Most people learn by seeing, internalizing, and doing useful things for themselves, not by listening and violently rejecting the irrelevant in their lives. 

Let us release the choking reigns of our education system. 

Teachers should be able to follow the questions and interests and natural evolution of thought and creativity and wonderment with their students. 

The mark of learning is not the answers on a standardized test, but the light bulb of critical thinking and innovation from our progeny. 

Exploration and discovery and skills to be self-sufficient and survive are far more beneficial than what we are giving our children today.

We owe them a better education, but we are not delivering because we are the automatons of yesteryear. 

(Source Photo: Andy Blumenthal)
Share/Save/Bookmark

February 18, 2017

Sleepy Education USA

Education is fundamental to learning, development and preparation for career and life. 

We've always believed that if you invest in anything, invest in education!

However, despite initiatives like No Child Left Behind and Every Child Succeeds Act, scores in the fundamentals like reading, math, and science all lag behind other advanced industrialized nations.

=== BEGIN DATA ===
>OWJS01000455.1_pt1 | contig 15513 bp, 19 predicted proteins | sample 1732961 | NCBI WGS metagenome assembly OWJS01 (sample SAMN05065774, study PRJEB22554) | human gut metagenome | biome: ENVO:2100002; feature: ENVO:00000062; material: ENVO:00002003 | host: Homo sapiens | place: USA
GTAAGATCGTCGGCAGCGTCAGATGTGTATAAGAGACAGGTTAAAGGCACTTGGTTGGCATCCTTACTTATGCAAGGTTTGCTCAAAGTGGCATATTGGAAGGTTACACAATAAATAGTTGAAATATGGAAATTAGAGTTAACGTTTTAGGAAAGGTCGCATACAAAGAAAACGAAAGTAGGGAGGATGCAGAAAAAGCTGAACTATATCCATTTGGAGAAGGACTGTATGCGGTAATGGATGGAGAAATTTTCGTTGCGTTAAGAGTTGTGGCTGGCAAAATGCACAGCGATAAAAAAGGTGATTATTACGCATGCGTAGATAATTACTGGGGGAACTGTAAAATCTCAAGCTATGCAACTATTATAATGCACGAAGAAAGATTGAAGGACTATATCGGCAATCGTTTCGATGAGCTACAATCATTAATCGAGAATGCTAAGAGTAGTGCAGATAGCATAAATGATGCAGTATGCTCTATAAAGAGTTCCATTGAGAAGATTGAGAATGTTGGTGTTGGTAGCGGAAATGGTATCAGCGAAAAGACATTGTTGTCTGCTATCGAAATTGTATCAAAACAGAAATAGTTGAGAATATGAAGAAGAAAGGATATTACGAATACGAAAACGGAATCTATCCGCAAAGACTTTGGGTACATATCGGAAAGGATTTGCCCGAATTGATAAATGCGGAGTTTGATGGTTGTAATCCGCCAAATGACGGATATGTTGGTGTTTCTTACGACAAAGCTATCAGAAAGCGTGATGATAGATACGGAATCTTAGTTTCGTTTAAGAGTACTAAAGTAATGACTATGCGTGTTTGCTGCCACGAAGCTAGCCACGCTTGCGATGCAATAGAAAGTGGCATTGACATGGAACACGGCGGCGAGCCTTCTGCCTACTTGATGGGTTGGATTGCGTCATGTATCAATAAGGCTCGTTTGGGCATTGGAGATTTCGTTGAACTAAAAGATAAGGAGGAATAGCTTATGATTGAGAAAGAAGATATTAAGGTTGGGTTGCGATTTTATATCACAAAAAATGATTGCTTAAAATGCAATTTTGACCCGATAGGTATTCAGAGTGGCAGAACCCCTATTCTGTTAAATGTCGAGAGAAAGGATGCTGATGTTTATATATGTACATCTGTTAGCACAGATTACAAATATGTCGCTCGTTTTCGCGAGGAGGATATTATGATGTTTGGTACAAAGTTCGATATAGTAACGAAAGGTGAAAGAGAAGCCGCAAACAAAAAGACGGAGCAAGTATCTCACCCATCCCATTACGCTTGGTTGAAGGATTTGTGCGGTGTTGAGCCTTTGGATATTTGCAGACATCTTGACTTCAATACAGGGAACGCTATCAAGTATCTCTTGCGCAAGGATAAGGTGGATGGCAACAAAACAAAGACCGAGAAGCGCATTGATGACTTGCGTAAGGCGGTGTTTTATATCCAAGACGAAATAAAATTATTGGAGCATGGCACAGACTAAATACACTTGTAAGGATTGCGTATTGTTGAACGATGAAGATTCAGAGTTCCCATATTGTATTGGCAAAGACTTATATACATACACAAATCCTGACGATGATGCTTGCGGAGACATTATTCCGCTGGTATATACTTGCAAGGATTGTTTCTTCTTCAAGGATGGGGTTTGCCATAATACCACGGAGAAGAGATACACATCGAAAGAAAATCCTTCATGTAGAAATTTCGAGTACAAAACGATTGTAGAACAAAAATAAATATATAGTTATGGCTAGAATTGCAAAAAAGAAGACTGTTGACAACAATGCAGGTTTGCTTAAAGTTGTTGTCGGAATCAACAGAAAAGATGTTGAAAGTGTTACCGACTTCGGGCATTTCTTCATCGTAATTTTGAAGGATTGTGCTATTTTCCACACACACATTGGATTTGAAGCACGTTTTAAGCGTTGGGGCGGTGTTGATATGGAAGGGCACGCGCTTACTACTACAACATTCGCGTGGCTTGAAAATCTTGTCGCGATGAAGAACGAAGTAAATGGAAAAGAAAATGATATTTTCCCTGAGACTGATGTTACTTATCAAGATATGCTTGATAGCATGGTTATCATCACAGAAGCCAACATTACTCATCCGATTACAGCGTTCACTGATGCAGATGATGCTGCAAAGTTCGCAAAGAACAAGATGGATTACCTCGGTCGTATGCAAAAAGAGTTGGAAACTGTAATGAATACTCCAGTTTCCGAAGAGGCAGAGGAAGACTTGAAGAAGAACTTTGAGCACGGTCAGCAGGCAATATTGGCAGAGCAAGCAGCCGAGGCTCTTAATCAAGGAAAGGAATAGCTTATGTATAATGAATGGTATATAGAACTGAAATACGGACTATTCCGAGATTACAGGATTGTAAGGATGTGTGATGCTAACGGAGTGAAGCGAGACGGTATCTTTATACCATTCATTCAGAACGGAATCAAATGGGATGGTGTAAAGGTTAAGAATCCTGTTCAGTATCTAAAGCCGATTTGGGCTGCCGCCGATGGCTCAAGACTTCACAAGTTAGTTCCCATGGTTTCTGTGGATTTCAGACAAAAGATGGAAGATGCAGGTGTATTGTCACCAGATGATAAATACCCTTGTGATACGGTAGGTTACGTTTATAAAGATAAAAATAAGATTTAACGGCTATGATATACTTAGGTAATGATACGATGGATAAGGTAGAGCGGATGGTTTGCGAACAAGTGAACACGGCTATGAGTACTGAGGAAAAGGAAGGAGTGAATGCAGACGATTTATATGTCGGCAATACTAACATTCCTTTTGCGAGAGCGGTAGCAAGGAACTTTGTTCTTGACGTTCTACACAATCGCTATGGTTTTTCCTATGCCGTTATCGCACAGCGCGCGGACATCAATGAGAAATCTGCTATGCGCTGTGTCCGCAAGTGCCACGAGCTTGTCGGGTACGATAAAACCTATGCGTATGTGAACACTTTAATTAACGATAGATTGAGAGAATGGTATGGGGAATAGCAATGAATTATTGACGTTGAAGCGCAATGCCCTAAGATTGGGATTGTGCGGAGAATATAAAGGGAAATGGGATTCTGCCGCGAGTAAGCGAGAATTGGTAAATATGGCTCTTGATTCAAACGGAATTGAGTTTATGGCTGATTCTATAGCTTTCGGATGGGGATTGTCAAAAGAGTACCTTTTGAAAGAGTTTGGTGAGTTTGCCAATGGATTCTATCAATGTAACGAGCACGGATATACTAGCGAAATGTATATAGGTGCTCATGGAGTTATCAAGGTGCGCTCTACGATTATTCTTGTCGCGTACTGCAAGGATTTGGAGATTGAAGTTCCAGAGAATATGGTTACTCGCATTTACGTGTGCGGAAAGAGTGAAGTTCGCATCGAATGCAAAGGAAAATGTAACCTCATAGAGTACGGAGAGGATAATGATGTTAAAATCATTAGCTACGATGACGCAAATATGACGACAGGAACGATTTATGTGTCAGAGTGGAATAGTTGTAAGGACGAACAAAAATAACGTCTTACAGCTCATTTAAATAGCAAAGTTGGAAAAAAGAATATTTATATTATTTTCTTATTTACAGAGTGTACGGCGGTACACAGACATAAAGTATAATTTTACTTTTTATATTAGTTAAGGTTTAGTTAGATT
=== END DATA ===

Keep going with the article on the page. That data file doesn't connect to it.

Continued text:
However, the comparison is flawed because university rankings are based not on student academic performance, but rather on research performance, including things like journal articles published and Noble Prize winners. 

When academic proficiency is tested for American adults, the rankings again lag and are at best mediocre. 

While there are many dedicated and good teachers, still too many teachers and unions continue to fight testing and reform so that progress of our education system continues to fail our children and our nation.

We need to end education by memorization, and focus instead on hands-on learning (by doing), critical thinking and problem-solving.

Sleeping through a lecture may not mean a student is missing squat in the current failed education system. 

(Source Photo: The Blumenthals)

Share/Save/Bookmark

June 9, 2016

The Kool-Aid Overfloweth

So I am a little concerned with this election.

As the promises are made...

As glass ceilings are broken for gender and outsiders...

As the endorsements are coming in...

As legacies are made and lost...